Extramural Full Time Phd Student
Research title: Effects of Gender Inequality on Economic Growth in Nigeria.
Supervisors: Prof Uduak Archibong and Dr. Sean Walton (University of Salford).
Julius is a Lecturer, Coordinator of Cooperatives Management and the Secretary of NOUN Journal of Management and International Development in the School of Management Sciences at National Open University of Nigeria (NOUN), Victoria Island, Lagos.
"My interest on the topic was greatly influenced by my personal observation that there is still much gender inequality in Nigerian in spite of all steps taken by the past government to give equal gender opportunity, particularly in education, employment and challenges women faced in making livings, and so on. The female gender is still lacking behind in all these challenges and this has much implication in the social-economic status of the females of the nation, if drastic measures are not taken, the country may be all male or men affairs as the females dominate the markets, the farms and the homes to make more babies which induces or increase poverty in the land.
Gender inequality occurred as a result of the persistent discrimination of one particular group of people based upon their gender and it manifests itself differently accordingly in terms of race, culture, politics, country, and economic situation. It is furthermore considered a causal factor of violence against women, while gender discrimination happens to both men and women in individual situations and discrimination against women is an entrenched global pandemic. (Gettleman, 2007).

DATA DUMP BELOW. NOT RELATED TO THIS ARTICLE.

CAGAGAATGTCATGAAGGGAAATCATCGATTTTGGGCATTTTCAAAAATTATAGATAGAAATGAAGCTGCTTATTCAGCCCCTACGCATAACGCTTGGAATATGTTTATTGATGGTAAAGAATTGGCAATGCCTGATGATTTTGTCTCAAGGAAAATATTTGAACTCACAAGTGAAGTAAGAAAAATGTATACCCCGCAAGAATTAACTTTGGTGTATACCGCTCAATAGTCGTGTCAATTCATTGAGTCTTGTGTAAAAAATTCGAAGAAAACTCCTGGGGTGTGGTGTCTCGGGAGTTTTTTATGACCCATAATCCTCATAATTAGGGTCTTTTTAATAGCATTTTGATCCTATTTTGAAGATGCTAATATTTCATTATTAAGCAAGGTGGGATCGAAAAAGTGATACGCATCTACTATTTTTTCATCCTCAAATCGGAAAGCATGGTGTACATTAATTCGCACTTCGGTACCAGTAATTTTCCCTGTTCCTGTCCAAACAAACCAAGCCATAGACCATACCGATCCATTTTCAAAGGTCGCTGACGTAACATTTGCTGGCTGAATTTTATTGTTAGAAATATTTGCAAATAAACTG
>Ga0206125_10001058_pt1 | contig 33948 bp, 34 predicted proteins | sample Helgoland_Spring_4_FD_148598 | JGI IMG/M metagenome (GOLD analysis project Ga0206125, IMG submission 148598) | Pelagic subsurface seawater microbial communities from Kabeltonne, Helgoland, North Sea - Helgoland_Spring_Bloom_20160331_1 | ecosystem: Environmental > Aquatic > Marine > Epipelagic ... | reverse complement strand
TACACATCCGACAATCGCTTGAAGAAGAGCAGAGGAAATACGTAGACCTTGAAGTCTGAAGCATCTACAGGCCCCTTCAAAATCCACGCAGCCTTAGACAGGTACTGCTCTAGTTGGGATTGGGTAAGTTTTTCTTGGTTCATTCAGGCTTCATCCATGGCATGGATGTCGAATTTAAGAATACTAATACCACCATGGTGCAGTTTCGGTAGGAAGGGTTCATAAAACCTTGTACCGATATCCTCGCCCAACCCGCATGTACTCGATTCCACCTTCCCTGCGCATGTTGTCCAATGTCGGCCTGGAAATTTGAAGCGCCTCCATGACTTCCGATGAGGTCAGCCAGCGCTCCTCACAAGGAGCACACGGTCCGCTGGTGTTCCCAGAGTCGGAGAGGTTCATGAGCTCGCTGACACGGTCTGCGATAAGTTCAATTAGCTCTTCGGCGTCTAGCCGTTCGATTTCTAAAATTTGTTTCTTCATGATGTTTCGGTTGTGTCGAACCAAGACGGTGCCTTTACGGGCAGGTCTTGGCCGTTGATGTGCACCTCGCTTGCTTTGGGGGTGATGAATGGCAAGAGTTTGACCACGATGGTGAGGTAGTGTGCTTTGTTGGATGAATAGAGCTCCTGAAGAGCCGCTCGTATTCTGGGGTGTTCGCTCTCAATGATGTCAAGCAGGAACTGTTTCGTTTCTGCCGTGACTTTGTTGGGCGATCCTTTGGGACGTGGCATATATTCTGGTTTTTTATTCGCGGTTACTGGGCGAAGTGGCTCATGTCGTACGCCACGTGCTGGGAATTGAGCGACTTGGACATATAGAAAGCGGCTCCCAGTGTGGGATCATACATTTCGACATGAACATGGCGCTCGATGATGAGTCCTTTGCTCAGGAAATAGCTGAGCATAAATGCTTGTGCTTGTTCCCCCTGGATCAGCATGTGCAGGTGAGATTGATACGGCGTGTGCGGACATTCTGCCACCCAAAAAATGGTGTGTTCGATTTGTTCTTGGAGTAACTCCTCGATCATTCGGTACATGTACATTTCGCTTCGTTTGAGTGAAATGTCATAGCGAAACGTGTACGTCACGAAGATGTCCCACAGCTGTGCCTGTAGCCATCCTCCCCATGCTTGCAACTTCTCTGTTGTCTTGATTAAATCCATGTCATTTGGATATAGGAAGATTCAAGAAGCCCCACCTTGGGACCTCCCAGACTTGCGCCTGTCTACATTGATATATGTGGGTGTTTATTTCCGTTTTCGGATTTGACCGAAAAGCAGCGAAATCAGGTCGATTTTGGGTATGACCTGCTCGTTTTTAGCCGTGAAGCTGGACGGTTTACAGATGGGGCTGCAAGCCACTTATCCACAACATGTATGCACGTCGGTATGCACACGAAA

There has been an unprecedented concern over the rights of women participating in economical activities in different parts of the world. The pronged governance process in Nigeria has created a fertile ground for gender inequality. Being Africa’s largest and most populous nation, Nigeria has witnessed a lot of contradictions and inconsistencies created by the application of Nigeria’s three legal systems, namely, Islamic Sharia, Customary law and Common law, in its six geopolitical zones. Such inconsistencies have paved way for negative affectivity of women, thereby marginalising women’s participation in economic activities. Many scholars, feminist and advocates of gender balance have reported that women are greatly discriminated and marginalised in Africa. According to Idyorough (2005), gender discrimination is socially construed. That is, positive or negative disposition towards women is perpetuated and maintained in the family, peer groups and religious centres.
The focus of my study is to evaluate the contributing factors of gender inequality and determine the disparities between the males and females education and employment in Nigeria."